BOGOTA (Reuters) - Colombia’s main coffee harvest may produce 6 million 60-kg bags in the second half of 2010 but the intensity of rains will determine if it meets the target, coffee officials from three states said on Tuesday.
The world’s largest producer of high quality Arabica beans saw a dramatic fall in production to three-decade lows last year due to a drought and a tree renovation program, but bean players expect a recovery in 2010 to 10 million bags.
Coffee producers are confident that bean output could hit 6 million bags in the last six months of the year because dry weather between September and April allowed coffee flowers to open resulting in a greater number of berries.
But torrential rains later in this year could make collecting cherries more difficult or prompt mature cherries to drop, said directors of coffee producers in Caldas and Quindio states -- which account for 17.6 percent of total output.
“The hope is that we reach 10 million bags (in 2010) but if there is too much rain it’s possible some beans will drop from the trees but everything is hypothetical,” said Carlos Alberto Gomez, who represents coffee producers for Quindio.
“Strong rains or even hail storms affect coffee plantations. What is important now is that we collect the beans because if it rains too hard pickers do not want to collect.”
Colombia’s rainy seasons occur from March to May and September to November, and the coming season could be severe due to the La Nina weather phenomenon, according to the government’s weather office.
The Andean nation is experiencing higher-than-normal rains as La Nina forms, it said, but the worst of La Nina is due toward the end of the year and the beginning of next year.
In the first six months, Colombia produced 4 million bags and exported 3.
The world’s No. 3 coffee exporter saw output climb to 787,000 sacks in July -- which means Colombia will have to produce more than one million bags per month between August and December to meet its second half target.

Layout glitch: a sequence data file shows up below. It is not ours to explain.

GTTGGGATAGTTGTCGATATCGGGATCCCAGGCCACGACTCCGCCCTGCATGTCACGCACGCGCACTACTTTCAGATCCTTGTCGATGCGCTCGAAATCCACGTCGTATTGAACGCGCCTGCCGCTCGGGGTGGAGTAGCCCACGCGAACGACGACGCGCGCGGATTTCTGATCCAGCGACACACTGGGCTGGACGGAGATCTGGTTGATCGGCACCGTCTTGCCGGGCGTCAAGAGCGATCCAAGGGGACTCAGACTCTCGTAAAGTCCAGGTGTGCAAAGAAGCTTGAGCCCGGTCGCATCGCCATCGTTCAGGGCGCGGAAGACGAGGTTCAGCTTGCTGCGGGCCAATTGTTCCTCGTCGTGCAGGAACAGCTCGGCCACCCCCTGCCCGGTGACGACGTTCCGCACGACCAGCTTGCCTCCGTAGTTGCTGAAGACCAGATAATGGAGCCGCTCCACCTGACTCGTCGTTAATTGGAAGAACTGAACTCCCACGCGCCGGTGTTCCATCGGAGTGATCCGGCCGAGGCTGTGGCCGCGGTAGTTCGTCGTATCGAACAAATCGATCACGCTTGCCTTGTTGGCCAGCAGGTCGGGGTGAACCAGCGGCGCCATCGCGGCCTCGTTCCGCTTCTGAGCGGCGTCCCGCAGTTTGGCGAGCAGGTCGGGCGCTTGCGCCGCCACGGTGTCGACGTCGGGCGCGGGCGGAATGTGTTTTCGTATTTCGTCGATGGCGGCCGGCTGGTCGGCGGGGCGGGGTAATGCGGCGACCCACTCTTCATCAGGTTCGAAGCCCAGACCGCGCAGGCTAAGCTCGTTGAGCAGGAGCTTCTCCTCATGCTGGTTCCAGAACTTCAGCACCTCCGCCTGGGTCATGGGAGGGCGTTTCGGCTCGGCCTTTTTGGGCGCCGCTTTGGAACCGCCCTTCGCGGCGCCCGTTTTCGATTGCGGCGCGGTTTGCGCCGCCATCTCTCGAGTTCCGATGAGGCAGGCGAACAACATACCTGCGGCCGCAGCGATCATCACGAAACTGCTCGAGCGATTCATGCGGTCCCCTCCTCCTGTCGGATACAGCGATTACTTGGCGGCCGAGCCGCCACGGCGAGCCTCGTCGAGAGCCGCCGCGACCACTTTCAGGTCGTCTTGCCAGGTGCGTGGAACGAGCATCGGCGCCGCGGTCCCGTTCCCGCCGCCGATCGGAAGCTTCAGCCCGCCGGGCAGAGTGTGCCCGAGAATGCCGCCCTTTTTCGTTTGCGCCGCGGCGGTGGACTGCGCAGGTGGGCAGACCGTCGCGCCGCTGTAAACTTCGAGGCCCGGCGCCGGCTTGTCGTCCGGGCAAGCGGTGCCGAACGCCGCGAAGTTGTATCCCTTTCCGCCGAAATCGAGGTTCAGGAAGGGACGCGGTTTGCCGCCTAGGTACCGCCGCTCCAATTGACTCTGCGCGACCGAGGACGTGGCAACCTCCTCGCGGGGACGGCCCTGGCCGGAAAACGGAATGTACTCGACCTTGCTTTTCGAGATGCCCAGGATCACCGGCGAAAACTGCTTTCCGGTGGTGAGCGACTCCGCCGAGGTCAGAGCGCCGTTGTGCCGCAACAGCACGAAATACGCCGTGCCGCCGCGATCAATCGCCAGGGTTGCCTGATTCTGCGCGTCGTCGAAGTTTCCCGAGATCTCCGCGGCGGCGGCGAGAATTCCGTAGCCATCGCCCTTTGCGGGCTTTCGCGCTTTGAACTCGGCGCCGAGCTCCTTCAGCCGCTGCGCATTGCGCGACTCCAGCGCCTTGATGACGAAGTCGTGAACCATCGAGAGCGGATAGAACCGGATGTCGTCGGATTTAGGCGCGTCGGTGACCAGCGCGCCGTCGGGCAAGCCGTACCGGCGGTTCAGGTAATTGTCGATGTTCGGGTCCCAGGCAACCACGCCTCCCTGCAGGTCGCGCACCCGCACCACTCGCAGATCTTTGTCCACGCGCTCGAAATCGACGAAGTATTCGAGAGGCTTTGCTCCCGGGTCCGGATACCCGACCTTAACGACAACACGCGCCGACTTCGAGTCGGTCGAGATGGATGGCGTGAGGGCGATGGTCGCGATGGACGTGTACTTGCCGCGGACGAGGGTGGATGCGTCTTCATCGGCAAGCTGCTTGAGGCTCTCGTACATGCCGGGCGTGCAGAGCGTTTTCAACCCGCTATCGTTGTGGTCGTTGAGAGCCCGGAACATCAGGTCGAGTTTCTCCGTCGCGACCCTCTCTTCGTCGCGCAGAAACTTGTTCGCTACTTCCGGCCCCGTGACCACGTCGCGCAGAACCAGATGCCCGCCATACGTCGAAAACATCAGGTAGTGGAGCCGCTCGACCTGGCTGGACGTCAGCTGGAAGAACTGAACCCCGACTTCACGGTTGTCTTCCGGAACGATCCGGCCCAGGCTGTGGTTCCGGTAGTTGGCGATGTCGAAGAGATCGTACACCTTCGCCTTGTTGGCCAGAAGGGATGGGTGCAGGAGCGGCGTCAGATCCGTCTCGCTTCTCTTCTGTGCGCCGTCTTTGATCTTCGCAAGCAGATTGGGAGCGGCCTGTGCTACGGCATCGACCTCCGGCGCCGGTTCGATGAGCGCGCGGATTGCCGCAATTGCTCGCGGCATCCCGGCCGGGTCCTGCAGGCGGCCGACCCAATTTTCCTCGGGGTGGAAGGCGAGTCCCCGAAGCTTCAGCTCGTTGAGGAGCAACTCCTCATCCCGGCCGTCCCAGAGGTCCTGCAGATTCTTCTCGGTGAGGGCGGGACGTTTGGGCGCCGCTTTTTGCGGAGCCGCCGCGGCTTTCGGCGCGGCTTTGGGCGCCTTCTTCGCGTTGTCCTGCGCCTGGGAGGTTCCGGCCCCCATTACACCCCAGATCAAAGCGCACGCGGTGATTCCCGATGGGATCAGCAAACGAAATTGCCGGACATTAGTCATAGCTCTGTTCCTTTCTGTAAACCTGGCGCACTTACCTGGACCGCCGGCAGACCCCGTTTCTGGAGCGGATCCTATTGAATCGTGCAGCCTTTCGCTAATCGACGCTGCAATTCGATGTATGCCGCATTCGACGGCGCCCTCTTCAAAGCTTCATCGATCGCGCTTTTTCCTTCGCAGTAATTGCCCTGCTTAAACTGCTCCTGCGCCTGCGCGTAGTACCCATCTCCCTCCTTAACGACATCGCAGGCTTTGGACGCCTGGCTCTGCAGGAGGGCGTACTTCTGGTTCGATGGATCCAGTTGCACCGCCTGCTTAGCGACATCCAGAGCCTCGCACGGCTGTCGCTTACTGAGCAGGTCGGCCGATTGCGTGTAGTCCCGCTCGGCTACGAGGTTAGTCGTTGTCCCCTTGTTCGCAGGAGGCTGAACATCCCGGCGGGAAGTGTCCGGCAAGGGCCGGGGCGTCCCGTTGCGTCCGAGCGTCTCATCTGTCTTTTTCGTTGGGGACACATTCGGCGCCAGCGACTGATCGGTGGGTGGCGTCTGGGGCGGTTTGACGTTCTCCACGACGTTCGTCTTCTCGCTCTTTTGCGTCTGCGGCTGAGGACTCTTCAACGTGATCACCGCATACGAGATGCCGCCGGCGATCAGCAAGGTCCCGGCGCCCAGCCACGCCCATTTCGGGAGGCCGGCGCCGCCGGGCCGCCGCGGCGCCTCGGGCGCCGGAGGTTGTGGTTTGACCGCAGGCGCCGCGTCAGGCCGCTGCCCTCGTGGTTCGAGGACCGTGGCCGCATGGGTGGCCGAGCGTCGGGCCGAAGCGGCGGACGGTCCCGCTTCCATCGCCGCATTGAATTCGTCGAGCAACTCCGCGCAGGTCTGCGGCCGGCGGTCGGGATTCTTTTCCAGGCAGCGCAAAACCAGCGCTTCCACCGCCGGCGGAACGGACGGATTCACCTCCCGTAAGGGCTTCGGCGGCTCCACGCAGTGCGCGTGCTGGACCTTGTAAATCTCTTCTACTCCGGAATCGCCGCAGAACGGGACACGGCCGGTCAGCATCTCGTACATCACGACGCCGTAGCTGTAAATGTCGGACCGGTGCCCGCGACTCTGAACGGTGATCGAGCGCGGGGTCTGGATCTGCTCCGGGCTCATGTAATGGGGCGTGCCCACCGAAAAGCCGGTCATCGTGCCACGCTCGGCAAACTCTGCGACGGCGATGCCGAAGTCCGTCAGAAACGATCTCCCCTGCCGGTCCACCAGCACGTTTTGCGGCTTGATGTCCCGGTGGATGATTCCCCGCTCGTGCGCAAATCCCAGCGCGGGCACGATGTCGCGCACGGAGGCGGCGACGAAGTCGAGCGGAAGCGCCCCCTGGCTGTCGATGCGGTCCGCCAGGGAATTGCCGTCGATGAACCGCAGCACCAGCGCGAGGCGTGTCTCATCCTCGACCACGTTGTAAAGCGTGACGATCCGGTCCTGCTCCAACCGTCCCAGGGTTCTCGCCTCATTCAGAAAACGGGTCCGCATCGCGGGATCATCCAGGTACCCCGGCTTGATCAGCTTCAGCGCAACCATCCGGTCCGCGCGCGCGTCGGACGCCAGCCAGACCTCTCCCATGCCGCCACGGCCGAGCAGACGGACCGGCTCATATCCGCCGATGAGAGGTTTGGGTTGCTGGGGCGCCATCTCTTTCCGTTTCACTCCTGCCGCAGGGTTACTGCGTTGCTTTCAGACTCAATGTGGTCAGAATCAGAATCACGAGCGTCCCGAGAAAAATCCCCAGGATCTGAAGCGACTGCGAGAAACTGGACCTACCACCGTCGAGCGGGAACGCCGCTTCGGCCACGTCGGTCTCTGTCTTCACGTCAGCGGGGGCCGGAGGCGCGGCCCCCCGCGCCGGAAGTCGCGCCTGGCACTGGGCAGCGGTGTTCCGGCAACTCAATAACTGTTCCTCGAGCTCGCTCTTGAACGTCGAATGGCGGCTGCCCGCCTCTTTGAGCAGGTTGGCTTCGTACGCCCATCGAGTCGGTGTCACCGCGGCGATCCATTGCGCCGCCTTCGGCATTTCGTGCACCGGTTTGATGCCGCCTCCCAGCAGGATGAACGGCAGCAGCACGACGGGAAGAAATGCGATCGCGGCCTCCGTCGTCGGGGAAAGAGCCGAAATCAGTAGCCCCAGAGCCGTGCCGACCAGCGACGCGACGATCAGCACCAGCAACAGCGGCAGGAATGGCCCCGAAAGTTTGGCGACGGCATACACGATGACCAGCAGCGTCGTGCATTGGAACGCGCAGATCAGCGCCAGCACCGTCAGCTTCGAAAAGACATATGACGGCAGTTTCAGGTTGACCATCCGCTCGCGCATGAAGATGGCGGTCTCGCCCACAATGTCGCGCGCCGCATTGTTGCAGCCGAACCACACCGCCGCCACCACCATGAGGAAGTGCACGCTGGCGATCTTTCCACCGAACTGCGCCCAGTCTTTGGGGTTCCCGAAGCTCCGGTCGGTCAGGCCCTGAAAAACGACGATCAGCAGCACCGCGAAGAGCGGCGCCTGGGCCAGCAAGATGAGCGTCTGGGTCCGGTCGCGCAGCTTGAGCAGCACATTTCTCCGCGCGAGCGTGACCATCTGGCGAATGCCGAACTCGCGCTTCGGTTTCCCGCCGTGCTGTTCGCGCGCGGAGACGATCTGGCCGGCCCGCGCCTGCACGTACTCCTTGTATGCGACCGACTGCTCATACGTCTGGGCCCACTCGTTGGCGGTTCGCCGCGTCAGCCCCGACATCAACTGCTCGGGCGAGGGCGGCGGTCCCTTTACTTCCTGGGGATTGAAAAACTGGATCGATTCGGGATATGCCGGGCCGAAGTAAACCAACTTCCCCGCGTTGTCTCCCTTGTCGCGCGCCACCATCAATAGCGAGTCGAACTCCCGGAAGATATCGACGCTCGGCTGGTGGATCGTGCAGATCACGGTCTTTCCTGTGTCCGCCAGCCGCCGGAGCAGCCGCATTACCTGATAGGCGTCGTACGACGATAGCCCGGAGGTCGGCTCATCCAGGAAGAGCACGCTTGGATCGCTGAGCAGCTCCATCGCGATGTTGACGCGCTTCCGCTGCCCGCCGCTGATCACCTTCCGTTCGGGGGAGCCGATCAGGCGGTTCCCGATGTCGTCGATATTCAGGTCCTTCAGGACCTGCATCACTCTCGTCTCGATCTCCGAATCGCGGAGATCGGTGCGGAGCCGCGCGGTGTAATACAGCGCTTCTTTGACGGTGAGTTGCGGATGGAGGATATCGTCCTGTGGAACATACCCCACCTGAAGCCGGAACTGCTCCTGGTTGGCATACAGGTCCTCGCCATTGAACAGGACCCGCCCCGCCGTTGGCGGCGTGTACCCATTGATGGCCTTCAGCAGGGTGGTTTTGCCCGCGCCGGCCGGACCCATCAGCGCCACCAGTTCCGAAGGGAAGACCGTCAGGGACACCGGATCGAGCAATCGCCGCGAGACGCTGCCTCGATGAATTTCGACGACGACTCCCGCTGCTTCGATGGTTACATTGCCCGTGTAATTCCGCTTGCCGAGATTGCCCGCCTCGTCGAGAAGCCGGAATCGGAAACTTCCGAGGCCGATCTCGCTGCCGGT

Historically, Colombia had an average monthly production in the second half of the year of 595,000 bags last year, 893,000 in 2008, 1.14 million in 2007 and 1.05 million in 2006, according to coffee federation data.
SOUTHERN STATES TO PRODUCE
Representatives of coffee growers said that a sunny spell would allow the southern provinces of Narino, Cauca and Huila to have a secondary crop in the last months of the year. The three states account for 21.4 percent of total output.
“The north and the west of Huila had their main production between April and June but they will have a secondary output in the last quarter thanks to strong droughts that allowed coffee trees to flower at the beginning of the year,” said Hector Falla, who oversees growers in the province of Huila.
Growers harvest the main crop mainly from October to December in the central provinces of Antioquia, Caldas, Quindio, Risaralda and North of Valle, and a mid-year crop -- mainly for Cauca, Narino and Huila -- from April to June.
“That is very unusual in the coffee industry to have output throughout the whole country ... Not only the provinces of the Eje Cafetero will be producing but also the southern states of Narino and Cauca will produce,” said Mario Gomez, who represents growers for Caldas province.
“But we have some questions about the weather. We just pray that the excellent output doesn’t get ruined with rains.”
Additional reporting and editing by Jack Kimball
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